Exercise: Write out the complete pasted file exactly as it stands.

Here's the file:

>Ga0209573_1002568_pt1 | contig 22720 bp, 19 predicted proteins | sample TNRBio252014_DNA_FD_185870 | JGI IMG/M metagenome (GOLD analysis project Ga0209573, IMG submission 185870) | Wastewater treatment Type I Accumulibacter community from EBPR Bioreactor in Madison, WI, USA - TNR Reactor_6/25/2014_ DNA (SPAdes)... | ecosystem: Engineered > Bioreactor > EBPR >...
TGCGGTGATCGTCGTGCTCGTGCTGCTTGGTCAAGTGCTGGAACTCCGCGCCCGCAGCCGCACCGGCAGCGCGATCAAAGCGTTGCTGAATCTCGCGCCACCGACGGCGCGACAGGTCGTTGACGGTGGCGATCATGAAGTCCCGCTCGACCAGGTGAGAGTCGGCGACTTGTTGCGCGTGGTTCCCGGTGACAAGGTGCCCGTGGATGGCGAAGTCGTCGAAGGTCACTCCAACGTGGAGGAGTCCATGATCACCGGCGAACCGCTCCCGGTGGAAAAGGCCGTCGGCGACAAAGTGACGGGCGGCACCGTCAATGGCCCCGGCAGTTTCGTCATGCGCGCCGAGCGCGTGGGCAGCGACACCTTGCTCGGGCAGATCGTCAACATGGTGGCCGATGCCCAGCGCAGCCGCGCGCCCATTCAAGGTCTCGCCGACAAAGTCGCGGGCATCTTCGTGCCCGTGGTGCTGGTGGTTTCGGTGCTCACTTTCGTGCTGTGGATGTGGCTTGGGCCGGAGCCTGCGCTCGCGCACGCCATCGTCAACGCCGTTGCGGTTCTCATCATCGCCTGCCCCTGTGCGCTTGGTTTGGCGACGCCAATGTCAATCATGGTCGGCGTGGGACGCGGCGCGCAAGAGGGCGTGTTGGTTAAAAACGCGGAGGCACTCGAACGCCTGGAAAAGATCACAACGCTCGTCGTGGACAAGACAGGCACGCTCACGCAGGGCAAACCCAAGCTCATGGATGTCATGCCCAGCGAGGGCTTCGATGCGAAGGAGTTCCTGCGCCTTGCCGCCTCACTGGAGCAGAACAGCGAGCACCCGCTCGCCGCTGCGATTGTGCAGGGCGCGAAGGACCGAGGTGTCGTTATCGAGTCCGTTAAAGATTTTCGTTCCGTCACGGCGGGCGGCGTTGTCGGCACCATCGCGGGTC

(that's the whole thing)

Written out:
>Ga0209573_1002568_pt1 | contig 22720 bp, 19 predicted proteins | sample TNRBio252014_DNA_FD_185870 | JGI IMG/M metagenome (GOLD analysis project Ga0209573, IMG submission 185870) | Wastewater treatment Type I Accumulibacter community from EBPR Bioreactor in Madison, WI, USA - TNR Reactor_6/25/2014_ DNA (SPAdes)... | ecosystem: Engineered > Bioreactor > EBPR >...
TGCGGTGATCGTCGTGCTCGTGCTGCTTGGTCAAGTGCTGGAACTCCGCGCCCGCAGCCGCACCGGCAGCGCGATCAAAGCGTTGCTGAATCTCGCGCCACCGACGGCGCGACAGGTCGTTGACGGTGGCGATCATGAAGTCCCGCTCGACCAGGTGAGAGTCGGCGACTTGTTGCGCGTGGTTCCCGGTGACAAGGTGCCCGTGGATGGCGAAGTCGTCGAAGGTCACTCCAACGTGGAGGAGTCCATGATCACCGGCGAACCGCTCCCGGTGGAAAAGGCCGTCGGCGACAAAGTGACGGGCGGCACCGTCAATGGCCCCGGCAGTTTCGTCATGCGCGCCGAGCGCGTGGGCAGCGACACCTTGCTCGGGCAGATCGTCAACATGGTGGCCGATGCCCAGCGCAGCCGCGCGCCCATTCAAGGTCTCGCCGACAAAGTCGCGGGCATCTTCGTGCCCGTGGTGCTGGTGGTTTCGGTGCTCACTTTCGTGCTGTGGATGTGGCTTGGGCCGGAGCCTGCGCTCGCGCACGCCATCGTCAACGCCGTTGCGGTTCTCATCATCGCCTGCCCCTGTGCGCTTGGTTTGGCGACGCCAATGTCAATCATGGTCGGCGTGGGACGCGGCGCGCAAGAGGGCGTGTTGGTTAAAAACGCGGAGGCACTCGAACGCCTGGAAAAGATCACAACGCTCGTCGTGGACAAGACAGGCACGCTCACGCAGGGCAAACCCAAGCTCATGGATGTCATGCCCAGCGAGGGCTTCGATGCGAAGGAGTTCCTGCGCCTTGCCGCCTCACTGGAGCAGAACAGCGAGCACCCGCTCGCCGCTGCGATTGTGCAGGGCGCGAAGGACCGAGGTGTCGTTATCGAGTCCGTTAAAGATTTTCGTTCCGTCACGGCGGGCGGCGTTGTCGGCACCATCGCGGGTC